The root causes of Edmonton’s affordable housing crisis extend beyond supply and demand
A living wage of $17 per hour, or about $35,000 per year, might seem like enough for an Edmontonian to live on, until the rent comes due.
Considering a modest two-bedroom apartment can cost about $1,200 per month, that amount doesn’t leave much for other expenses. In fact, the City of Edmonton’s Affordable Housing Strategy says an income of almost $49,000 per year is required to truly afford a two-bedroom flat.
People in these earning brackets are “making choices between paying the rent and putting food on the table, or driving a car,” says Susan McGee, CEO of Homeward Trust, the non-profit that’s working on implementing Edmonton’s plan to end homelessness.
Edmonton’s challenge of providing affordable housing to those who need it has been the subject of various strategies, initiatives, programs and promises from all levels of government. Despite these efforts, and in spite of a recession that’s seen vacancy rates climb above seven per cent — the rate in a well-balanced rental market is three per cent — the picture remains far from rosy.
Edmonton Community Foundation’s latest Vital Signs report, an annual check-up on how our community is doing, notes there are nearly 5,000 households on the waiting list for Capital Region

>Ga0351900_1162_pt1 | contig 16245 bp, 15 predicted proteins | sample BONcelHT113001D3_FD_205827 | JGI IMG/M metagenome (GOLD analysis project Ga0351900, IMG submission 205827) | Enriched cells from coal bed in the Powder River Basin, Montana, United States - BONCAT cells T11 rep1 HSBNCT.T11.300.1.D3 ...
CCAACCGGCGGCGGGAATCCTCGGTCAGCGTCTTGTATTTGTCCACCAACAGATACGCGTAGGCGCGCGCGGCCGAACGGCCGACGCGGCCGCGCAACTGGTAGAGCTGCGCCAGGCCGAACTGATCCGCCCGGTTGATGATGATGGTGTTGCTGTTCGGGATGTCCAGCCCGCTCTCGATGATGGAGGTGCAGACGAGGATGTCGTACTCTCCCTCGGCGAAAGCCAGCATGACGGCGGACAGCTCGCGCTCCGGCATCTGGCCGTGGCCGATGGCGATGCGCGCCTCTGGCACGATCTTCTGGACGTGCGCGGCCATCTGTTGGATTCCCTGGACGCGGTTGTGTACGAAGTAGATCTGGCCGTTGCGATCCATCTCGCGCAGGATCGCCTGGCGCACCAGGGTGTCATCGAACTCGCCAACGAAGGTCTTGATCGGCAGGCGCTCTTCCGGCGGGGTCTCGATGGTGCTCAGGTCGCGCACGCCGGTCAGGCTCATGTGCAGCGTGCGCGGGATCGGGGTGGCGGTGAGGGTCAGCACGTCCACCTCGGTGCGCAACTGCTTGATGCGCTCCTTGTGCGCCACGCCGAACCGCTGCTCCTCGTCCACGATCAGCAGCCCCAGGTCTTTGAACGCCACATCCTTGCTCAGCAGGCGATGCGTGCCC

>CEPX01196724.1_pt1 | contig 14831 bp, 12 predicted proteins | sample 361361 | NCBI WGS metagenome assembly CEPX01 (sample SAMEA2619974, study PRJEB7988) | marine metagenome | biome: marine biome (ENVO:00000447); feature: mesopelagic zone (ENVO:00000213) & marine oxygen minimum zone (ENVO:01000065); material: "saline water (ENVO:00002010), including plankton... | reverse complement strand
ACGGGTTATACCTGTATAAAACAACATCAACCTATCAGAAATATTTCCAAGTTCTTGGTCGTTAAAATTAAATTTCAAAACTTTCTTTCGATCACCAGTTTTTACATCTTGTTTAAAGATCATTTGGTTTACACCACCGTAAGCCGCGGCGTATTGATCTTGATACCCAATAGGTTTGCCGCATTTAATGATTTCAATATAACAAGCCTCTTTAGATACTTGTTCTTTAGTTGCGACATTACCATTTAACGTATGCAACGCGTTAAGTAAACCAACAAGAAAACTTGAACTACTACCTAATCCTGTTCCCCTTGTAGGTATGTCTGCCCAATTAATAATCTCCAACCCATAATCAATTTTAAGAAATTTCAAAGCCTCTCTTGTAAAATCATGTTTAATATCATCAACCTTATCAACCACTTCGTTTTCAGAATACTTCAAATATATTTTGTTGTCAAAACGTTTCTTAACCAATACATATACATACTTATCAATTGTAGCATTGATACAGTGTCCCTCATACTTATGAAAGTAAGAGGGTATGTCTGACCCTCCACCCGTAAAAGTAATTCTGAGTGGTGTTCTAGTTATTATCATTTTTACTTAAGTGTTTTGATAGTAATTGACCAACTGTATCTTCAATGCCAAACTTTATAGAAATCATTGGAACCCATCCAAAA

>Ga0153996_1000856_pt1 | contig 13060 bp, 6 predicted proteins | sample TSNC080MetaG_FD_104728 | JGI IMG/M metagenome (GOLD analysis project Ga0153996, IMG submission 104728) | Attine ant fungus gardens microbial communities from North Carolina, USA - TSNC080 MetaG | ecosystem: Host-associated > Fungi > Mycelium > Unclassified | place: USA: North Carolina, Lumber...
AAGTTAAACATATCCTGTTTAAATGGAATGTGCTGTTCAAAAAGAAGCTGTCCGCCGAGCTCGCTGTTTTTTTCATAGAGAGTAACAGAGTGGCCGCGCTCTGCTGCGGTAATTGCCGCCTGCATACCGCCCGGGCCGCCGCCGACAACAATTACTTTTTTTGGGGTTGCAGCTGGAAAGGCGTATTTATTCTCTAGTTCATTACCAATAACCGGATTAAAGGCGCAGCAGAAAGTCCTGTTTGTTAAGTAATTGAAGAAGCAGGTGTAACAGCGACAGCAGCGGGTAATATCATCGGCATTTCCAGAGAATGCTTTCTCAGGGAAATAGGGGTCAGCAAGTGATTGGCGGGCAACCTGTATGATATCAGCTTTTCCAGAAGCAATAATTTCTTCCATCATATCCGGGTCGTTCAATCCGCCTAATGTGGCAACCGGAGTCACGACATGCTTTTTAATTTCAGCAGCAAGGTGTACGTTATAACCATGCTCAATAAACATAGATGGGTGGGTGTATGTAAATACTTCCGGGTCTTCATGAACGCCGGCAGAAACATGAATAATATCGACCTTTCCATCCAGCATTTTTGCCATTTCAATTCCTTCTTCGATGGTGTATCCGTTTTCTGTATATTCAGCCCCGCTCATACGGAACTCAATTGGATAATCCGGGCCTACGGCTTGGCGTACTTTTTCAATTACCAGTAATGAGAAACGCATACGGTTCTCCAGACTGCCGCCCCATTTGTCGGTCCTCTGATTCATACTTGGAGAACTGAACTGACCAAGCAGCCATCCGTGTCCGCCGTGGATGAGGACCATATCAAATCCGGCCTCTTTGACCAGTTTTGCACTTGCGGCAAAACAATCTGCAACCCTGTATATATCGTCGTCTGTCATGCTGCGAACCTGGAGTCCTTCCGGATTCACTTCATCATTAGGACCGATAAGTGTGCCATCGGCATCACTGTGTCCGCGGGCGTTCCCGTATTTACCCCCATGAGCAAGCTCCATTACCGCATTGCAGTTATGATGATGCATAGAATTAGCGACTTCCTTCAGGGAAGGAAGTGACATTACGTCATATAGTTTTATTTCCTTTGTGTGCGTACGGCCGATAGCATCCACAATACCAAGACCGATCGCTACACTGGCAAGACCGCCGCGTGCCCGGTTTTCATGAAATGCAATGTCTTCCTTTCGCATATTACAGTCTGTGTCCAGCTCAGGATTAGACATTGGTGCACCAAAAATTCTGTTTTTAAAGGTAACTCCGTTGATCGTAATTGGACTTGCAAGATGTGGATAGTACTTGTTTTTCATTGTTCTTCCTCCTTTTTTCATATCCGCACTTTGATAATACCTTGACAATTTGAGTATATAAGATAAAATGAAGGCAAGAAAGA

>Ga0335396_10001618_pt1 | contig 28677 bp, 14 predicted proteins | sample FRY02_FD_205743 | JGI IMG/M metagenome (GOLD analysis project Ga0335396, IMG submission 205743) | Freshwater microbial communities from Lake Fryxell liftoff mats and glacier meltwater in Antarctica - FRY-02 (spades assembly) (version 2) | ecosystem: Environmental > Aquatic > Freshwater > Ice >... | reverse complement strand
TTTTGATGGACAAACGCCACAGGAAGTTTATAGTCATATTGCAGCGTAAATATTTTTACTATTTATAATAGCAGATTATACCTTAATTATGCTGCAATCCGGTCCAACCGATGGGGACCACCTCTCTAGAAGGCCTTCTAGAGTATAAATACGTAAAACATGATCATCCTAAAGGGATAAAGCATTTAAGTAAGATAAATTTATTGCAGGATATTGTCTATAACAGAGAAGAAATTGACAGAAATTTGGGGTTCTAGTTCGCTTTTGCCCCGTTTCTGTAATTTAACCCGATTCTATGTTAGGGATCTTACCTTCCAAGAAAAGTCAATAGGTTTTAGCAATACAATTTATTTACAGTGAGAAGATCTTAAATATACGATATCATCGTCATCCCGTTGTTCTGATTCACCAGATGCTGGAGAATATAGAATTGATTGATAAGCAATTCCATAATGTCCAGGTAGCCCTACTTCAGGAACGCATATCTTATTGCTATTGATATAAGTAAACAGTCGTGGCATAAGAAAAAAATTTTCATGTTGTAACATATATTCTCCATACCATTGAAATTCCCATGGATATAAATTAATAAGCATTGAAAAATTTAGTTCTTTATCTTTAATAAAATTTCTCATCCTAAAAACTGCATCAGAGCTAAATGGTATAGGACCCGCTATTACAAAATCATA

Housing. About 20,000 households are classified as in extreme Core Housing Need — that is, an individual earns less than $20,000 a year and is in a household that spends more than 50 per cent of its income on rent. The Capital Region Housing-administered Direct Rent Supplement and Private Landlord Rent Supplement programs are oversubscribed, with no new subsidies available this year or next year.
Further illustrating the pressures on affordable housing is an economic peculiarity: according to the Vital Signs report, average rental rates only dropped about $30 a month from 2015 to 2016,
despite a vacancy rate increase of almost three per cent. It turns out the factors influencing Edmonton’s affordable housing scene are myriad, and more complex than the simple notion of supply and demand. One to consider is how a lagging economy impacts those with the lowest income, who tend to work in industries that reduce work hours in tough economic times.
“One of the challenges with the economy performing less than optimally is that it has a knock-on effect to people who are more vulnerable,” says Greg Dewling, CEO of Capital Region Housing.
His agency funds its efforts by earning income from rents that are based on 30 per cent of a renter’s income. Rental income has dropped five per cent in the last year, which impacts the agency’s